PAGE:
Britain's Prince Charles warned Thursday that tiny island nations could be wiped off the map by climate change, at a Commonwealth gathering geared towards finding practical ways to reverse its effects.
Charles, the heir to the throne, said the planet was facing an existential crisis as he urged the Commonwealth to take forward its ideas to COP23, the next United Nations climate summit in the German city of Bonn in November.
While the 52-member Commonwealth contains G20 industrial powers like Britain, Canada and Australia and emerging forces like India and Nigeria, many of its members are developing island microstates.
The 2015 COP21 Paris accord targets keeping the rise in temperatures within two degrees Celsius (3.6 Fahrenheit) above pre-industrial levels and strives for 1.5 C (2.7 F) if possible.
Charles said some northern nations seemed worryingly ambivalent about the difference.
"For some countries, particularly, the small island developing states of the Commonwealth, the difference could scarcely be more critical as it may literally mean the survival of their countries or their extinction," he told ambassadors and science experts gathered at the organisation's London headquarters.
"We face an existential crisis in every sense of the word."
A two-day Commonwealth conference in October brought together global experts to thrash out innovative schemes that could pull carbon out of the air and put it back into the Earth.
Thursday's gathering brought together the results of that conference and try and forge a common approach to COP23.
"The task we face is not only to protect nature but also to collaborate with nature," said Charles.
"The ideas we need are already out there but they will not happen by chance."
The Commonwealth is looking at notions including carbon-absorbing concrete and getting more productive agriculture through mimicking the ecosystems of wild, untended land.
They have also considered buildings designed like termite mounds that ventilate themselves with cool air, or making ships' hulls like shark skin to move through water more efficiently.
Also raised were vertical axis wind turbines arranged in school-of-fish formation so the ones behind gain momentum from the vortices, creating far more wind power than regular wind farms.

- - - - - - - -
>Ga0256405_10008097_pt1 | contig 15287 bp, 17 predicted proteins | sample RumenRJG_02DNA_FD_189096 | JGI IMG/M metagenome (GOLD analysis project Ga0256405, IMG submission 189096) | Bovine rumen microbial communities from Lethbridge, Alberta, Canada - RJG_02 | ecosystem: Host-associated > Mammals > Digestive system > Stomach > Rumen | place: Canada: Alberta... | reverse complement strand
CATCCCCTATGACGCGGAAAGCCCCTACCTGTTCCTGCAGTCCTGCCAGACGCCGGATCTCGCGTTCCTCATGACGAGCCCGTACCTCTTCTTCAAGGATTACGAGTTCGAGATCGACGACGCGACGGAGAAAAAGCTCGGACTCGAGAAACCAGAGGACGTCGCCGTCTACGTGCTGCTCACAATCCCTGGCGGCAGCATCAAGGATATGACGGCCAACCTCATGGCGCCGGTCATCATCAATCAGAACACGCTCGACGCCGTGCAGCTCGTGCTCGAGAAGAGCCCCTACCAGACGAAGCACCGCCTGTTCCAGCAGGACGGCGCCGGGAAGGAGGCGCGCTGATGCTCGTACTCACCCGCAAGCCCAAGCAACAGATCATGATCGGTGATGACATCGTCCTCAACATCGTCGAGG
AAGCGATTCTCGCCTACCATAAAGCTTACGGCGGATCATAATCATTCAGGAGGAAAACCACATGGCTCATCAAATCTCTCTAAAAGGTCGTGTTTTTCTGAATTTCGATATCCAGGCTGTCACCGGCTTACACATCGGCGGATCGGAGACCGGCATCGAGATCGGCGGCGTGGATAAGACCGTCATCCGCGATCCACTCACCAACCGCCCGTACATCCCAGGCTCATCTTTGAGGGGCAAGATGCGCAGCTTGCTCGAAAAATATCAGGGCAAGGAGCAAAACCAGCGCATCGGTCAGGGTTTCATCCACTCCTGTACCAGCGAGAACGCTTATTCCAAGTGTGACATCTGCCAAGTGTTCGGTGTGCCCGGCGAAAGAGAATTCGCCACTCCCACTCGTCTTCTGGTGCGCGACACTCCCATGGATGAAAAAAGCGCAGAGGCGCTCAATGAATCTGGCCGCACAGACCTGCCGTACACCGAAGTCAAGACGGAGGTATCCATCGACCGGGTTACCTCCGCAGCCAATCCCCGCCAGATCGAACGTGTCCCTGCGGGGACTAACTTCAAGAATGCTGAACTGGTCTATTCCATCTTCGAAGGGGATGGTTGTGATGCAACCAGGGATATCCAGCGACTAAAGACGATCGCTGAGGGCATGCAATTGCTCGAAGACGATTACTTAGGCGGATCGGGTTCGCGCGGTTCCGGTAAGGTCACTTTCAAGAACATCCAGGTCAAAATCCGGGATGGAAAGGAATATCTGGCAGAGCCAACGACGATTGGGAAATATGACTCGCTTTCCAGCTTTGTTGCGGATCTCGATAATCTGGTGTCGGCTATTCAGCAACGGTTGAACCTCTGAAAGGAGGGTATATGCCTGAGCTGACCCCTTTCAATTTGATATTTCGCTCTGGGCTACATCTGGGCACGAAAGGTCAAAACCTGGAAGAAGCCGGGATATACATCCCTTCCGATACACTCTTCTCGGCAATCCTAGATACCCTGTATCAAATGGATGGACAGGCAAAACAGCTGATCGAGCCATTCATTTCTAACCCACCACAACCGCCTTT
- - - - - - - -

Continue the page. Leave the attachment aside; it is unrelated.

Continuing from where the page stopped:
'Will we survive? No'
US ecovillage godfather Albert Bates said that, critically, taking carbon out of the atmosphere could be a profitable business, bucking common perception.
He said he had been experimenting with biochar, a pure form of charcoal made from waste products like cardboard boxes.
"You can also use it as plaster or paint. It takes mould and smoke out of the buildings and sequesters it in the walls. It cleans sick buildings," he told AFP, saying it would be useful in damp climates.
Commonwealth Secretary General Patricia Scotland said experts were coming up with some "really extraordinary science".
"Action plans are what I'm really looking for," she told AFP.
"We want to serve the rest of the globe."
Anote Tong, who was president of Kiribati from 2003 to 2016, said his central Pacific nation of reef islands and atolls, was facing extinction without international action.
He said that, when in office, he had talks with neighbours Fiji, who would accomodate the entire 100,000-strong population if necessitated by climate change and rising sea levels.
"I did look into the future and it doesn't look good," he told AFP.
"The trend, in combination with the science coming forward, is frightening.
"Will we continue to survive into the future? I suggest no.
"The science is saying that we will be under water."
The Commonwealth wants to have a full regenerative development plan in place by its next leaders' summit in 2018 in London.